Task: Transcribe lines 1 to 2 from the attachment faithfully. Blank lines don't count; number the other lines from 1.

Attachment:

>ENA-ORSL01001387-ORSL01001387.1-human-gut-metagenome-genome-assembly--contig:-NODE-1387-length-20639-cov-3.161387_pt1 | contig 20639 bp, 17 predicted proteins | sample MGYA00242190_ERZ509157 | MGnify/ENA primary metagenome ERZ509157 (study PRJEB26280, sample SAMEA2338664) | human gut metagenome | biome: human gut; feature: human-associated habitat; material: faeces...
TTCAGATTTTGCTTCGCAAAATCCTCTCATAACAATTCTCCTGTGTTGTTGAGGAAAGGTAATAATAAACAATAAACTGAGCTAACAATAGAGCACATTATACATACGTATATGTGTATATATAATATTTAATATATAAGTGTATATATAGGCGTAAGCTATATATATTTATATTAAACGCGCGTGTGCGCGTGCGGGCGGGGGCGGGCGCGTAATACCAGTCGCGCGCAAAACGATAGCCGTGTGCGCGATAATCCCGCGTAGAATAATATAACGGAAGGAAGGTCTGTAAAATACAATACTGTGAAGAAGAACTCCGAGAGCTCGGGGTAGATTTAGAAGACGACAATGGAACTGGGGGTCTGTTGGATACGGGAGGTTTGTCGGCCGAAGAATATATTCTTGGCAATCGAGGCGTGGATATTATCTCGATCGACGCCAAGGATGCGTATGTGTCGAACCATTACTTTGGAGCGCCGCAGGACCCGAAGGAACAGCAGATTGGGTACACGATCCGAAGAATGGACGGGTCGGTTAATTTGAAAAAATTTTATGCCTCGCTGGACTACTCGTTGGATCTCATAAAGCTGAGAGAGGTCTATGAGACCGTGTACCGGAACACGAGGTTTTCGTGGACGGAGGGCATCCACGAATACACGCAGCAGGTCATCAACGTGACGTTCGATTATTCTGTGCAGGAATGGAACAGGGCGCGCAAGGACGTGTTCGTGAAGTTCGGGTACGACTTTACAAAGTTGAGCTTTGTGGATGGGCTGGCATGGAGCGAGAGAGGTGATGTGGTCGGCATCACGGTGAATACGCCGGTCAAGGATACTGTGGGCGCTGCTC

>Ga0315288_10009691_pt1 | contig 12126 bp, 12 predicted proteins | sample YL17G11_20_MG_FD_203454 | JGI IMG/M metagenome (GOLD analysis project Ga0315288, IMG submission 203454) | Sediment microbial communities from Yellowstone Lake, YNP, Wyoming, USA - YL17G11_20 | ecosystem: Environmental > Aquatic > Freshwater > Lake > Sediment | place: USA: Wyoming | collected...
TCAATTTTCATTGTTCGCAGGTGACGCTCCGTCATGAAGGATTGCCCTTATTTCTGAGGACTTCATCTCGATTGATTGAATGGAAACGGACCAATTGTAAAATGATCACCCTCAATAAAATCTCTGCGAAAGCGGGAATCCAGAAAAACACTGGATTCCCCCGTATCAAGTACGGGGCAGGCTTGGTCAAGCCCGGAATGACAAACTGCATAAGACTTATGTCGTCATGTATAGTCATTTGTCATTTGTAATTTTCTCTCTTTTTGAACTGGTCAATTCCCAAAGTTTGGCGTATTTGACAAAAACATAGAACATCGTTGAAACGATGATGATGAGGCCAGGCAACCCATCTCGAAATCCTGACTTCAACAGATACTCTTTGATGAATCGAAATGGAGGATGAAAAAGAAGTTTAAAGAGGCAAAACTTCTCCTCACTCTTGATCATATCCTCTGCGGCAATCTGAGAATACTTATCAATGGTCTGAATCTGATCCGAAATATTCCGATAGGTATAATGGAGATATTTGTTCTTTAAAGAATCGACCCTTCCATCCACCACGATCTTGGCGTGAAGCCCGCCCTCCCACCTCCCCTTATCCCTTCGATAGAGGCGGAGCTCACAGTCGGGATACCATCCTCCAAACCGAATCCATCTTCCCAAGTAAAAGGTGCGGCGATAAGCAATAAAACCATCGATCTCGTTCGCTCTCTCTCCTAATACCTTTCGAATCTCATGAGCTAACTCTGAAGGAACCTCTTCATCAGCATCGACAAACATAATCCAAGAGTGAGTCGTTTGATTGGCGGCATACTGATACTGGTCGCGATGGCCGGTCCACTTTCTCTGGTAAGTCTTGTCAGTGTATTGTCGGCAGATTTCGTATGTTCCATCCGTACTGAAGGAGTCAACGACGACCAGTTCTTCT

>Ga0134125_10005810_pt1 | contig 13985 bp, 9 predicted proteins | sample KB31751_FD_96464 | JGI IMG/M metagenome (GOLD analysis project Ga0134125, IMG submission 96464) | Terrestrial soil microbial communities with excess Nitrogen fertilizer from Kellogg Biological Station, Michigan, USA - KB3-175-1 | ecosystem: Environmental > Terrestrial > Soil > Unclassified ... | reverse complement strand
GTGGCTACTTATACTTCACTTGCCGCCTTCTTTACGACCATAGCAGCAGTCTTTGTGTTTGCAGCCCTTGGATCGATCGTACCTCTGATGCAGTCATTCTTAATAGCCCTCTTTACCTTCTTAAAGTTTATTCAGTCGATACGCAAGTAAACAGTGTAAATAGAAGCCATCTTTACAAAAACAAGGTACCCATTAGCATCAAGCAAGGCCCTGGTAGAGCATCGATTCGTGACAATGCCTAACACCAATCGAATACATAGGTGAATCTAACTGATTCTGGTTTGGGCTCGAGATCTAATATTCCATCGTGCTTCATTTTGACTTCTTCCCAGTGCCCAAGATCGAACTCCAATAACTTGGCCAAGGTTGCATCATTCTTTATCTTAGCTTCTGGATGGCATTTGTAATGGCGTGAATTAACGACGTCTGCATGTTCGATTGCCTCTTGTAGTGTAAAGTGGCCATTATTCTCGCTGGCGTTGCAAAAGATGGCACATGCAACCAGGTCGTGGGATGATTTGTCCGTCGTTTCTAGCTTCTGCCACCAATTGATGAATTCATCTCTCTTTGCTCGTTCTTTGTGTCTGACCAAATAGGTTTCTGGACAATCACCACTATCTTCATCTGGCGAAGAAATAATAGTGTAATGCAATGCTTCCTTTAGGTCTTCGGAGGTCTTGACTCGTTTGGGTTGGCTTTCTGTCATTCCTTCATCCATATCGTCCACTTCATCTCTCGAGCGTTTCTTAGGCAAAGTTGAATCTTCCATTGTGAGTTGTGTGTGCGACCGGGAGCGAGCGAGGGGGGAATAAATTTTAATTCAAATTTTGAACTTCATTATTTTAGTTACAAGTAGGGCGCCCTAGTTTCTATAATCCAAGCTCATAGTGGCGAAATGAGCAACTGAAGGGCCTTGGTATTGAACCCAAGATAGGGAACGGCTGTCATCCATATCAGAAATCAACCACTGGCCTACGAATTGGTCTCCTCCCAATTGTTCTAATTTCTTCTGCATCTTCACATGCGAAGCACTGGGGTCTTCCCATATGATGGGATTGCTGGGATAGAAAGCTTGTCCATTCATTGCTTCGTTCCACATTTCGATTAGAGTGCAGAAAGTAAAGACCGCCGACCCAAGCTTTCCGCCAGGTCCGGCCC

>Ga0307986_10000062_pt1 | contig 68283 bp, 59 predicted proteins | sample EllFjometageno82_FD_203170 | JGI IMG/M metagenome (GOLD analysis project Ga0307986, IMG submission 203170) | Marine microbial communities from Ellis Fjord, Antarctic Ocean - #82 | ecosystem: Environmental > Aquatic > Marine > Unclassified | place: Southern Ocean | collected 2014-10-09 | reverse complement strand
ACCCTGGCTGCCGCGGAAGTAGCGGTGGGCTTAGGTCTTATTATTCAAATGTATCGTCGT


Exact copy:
>ENA-ORSL01001387-ORSL01001387.1-human-gut-metagenome-genome-assembly--contig:-NODE-1387-length-20639-cov-3.161387_pt1 | contig 20639 bp, 17 predicted proteins | sample MGYA00242190_ERZ509157 | MGnify/ENA primary metagenome ERZ509157 (study PRJEB26280, sample SAMEA2338664) | human gut metagenome | biome: human gut; feature: human-associated habitat; material: faeces...
TTCAGATTTTGCTTCGCAAAATCCTCTCATAACAATTCTCCTGTGTTGTTGAGGAAAGGTAATAATAAACAATAAACTGAGCTAACAATAGAGCACATTATACATACGTATATGTGTATATATAATATTTAATATATAAGTGTATATATAGGCGTAAGCTATATATATTTATATTAAACGCGCGTGTGCGCGTGCGGGCGGGGGCGGGCGCGTAATACCAGTCGCGCGCAAAACGATAGCCGTGTGCGCGATAATCCCGCGTAGAATAATATAACGGAAGGAAGGTCTGTAAAATACAATACTGTGAAGAAGAACTCCGAGAGCTCGGGGTAGATTTAGAAGACGACAATGGAACTGGGGGTCTGTTGGATACGGGAGGTTTGTCGGCCGAAGAATATATTCTTGGCAATCGAGGCGTGGATATTATCTCGATCGACGCCAAGGATGCGTATGTGTCGAACCATTACTTTGGAGCGCCGCAGGACCCGAAGGAACAGCAGATTGGGTACACGATCCGAAGAATGGACGGGTCGGTTAATTTGAAAAAATTTTATGCCTCGCTGGACTACTCGTTGGATCTCATAAAGCTGAGAGAGGTCTATGAGACCGTGTACCGGAACACGAGGTTTTCGTGGACGGAGGGCATCCACGAATACACGCAGCAGGTCATCAACGTGACGTTCGATTATTCTGTGCAGGAATGGAACAGGGCGCGCAAGGACGTGTTCGTGAAGTTCGGGTACGACTTTACAAAGTTGAGCTTTGTGGATGGGCTGGCATGGAGCGAGAGAGGTGATGTGGTCGGCATCACGGTGAATACGCCGGTCAAGGATACTGTGGGCGCTGCTC